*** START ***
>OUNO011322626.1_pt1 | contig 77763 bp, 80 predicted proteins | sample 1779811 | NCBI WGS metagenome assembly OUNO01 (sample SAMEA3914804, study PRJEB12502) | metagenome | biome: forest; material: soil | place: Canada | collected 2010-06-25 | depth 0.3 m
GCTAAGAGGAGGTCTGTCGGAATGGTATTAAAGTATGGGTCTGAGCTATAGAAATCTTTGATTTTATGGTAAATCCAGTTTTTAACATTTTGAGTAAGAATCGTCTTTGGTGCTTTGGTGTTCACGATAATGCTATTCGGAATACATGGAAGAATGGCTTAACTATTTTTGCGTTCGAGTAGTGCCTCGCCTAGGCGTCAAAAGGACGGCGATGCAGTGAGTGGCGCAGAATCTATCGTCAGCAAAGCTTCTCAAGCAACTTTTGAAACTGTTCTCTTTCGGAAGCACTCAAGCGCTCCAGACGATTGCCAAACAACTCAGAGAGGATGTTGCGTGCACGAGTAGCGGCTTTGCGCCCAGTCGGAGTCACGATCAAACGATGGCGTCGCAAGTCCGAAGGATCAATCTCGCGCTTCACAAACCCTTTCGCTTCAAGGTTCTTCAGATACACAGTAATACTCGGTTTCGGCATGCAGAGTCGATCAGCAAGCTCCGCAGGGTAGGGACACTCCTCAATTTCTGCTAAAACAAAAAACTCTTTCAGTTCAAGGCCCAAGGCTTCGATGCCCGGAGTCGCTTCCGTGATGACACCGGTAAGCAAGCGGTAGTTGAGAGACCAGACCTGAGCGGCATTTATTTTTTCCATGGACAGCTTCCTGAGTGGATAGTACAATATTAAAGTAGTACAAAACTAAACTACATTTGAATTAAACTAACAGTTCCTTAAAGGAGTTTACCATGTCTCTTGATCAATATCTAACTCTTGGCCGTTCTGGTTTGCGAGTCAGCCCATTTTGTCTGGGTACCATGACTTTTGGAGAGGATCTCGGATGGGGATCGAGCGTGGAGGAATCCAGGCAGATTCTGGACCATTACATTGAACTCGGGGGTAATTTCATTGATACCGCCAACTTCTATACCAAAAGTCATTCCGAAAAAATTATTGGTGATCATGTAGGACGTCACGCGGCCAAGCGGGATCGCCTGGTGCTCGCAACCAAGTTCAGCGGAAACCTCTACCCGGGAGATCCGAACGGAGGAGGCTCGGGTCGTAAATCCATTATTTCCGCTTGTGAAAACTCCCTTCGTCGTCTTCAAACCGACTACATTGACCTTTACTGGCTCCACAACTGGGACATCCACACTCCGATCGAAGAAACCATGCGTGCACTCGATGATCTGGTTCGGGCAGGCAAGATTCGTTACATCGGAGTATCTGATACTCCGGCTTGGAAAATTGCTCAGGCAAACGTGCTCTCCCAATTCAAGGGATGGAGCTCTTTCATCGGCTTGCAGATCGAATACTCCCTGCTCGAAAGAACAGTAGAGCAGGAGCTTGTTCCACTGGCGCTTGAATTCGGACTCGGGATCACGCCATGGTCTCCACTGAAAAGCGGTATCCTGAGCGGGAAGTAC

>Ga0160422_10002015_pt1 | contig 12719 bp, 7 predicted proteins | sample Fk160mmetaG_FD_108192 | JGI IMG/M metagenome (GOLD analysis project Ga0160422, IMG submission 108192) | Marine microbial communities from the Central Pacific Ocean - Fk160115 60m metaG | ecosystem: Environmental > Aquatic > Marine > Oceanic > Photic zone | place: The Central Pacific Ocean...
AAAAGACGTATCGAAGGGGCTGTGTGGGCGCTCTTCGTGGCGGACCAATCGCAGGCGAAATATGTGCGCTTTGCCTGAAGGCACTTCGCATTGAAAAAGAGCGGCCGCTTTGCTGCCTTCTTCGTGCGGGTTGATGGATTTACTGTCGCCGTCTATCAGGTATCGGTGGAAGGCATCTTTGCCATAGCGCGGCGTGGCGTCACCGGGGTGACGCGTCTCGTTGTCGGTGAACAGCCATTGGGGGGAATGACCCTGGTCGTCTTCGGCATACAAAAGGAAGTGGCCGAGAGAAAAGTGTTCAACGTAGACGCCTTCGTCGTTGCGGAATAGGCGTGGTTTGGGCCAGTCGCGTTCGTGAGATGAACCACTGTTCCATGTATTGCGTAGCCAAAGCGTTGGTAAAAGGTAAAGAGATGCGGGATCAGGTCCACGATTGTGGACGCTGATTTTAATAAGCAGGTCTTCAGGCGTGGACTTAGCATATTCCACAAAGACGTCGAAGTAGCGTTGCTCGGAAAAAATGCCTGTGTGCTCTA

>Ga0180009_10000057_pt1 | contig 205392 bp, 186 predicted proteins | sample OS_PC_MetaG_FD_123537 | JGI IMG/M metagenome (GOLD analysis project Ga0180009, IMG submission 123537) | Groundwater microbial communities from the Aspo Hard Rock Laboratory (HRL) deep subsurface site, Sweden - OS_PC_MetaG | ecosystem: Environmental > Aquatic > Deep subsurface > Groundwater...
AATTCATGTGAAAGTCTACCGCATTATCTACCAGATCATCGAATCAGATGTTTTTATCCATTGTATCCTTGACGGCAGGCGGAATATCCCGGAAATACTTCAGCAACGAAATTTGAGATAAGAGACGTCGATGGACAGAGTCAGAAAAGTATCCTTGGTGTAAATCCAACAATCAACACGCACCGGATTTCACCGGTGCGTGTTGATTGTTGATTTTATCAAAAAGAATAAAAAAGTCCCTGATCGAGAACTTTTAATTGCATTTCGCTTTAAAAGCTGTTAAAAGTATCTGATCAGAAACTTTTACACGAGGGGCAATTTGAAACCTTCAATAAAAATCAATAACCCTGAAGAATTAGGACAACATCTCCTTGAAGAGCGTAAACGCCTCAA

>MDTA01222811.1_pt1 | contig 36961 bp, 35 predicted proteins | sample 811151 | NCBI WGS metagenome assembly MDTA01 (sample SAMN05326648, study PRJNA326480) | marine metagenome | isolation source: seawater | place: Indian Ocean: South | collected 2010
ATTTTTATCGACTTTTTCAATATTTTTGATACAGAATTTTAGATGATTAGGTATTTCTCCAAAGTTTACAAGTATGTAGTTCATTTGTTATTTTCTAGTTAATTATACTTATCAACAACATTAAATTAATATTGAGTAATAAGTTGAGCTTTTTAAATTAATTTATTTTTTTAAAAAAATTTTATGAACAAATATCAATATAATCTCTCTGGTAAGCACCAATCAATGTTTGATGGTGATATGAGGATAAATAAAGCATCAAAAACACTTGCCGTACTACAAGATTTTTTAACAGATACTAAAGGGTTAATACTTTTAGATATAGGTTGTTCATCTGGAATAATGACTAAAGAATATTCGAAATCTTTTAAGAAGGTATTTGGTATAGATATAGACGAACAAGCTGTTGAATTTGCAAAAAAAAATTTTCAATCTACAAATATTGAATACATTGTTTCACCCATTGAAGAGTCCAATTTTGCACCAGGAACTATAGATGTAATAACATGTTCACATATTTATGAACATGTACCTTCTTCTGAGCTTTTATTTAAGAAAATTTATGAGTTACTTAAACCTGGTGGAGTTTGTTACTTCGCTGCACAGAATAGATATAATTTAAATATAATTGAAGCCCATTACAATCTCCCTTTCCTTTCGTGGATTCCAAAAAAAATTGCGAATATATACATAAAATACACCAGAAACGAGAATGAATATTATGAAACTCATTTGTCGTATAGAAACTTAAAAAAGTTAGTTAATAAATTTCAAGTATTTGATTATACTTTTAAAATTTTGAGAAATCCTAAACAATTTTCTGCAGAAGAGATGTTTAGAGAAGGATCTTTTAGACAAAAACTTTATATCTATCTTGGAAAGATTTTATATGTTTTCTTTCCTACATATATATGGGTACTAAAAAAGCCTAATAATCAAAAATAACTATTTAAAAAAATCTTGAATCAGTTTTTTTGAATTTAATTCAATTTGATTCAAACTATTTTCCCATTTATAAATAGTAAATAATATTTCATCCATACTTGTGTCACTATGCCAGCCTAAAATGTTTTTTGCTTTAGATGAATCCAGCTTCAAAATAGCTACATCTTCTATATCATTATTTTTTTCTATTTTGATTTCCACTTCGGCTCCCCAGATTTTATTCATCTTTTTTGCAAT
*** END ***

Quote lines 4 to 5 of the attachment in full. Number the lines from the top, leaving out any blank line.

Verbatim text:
AAAAGACGTATCGAAGGGGCTGTGTGGGCGCTCTTCGTGGCGGACCAATCGCAGGCGAAATATGTGCGCTTTGCCTGAAGGCACTTCGCATTGAAAAAGAGCGGCCGCTTTGCTGCCTTCTTCGTGCGGGTTGATGGATTTACTGTCGCCGTCTATCAGGTATCGGTGGAAGGCATCTTTGCCATAGCGCGGCGTGGCGTCACCGGGGTGACGCGTCTCGTTGTCGGTGAACAGCCATTGGGGGGAATGACCCTGGTCGTCTTCGGCATACAAAAGGAAGTGGCCGAGAGAAAAGTGTTCAACGTAGACGCCTTCGTCGTTGCGGAATAGGCGTGGTTTGGGCCAGTCGCGTTCGTGAGATGAACCACTGTTCCATGTATTGCGTAGCCAAAGCGTTGGTAAAAGGTAAAGAGATGCGGGATCAGGTCCACGATTGTGGACGCTGATTTTAATAAGCAGGTCTTCAGGCGTGGACTTAGCATATTCCACAAAGACGTCGAAGTAGCGTTGCTCGGAAAAAATGCCTGTGTGCTCTA

>Ga0180009_10000057_pt1 | contig 205392 bp, 186 predicted proteins | sample OS_PC_MetaG_FD_123537 | JGI IMG/M metagenome (GOLD analysis project Ga0180009, IMG submission 123537) | Groundwater microbial communities from the Aspo Hard Rock Laboratory (HRL) deep subsurface site, Sweden - OS_PC_MetaG | ecosystem: Environmental > Aquatic > Deep subsurface > Groundwater...